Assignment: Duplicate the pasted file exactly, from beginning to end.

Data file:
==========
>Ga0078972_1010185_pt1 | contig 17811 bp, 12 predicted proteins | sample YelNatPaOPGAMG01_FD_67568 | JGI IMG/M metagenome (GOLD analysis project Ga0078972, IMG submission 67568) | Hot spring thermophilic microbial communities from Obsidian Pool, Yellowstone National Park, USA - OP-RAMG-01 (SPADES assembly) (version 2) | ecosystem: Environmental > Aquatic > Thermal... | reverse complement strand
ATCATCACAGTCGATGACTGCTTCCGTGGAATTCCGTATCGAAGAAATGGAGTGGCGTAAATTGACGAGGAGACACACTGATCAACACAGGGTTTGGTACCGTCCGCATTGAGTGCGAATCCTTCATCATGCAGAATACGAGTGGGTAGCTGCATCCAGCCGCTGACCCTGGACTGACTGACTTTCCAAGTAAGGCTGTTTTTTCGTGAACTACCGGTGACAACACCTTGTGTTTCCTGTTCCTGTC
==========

>Ga0078972_1010185_pt1 | contig 17811 bp, 12 predicted proteins | sample YelNatPaOPGAMG01_FD_67568 | JGI IMG/M metagenome (GOLD analysis project Ga0078972, IMG submission 67568) | Hot spring thermophilic microbial communities from Obsidian Pool, Yellowstone National Park, USA - OP-RAMG-01 (SPADES assembly) (version 2) | ecosystem: Environmental > Aquatic > Thermal... | reverse complement strand
ATCATCACAGTCGATGACTGCTTCCGTGGAATTCCGTATCGAAGAAATGGAGTGGCGTAAATTGACGAGGAGACACACTGATCAACACAGGGTTTGGTACCGTCCGCATTGAGTGCGAATCCTTCATCATGCAGAATACGAGTGGGTAGCTGCATCCAGCCGCTGACCCTGGACTGACTGACTTTCCAAGTAAGGCTGTTTTTTCGTGAACTACCGGTGACAACACCTTGTGTTTCCTGTTCCTGTC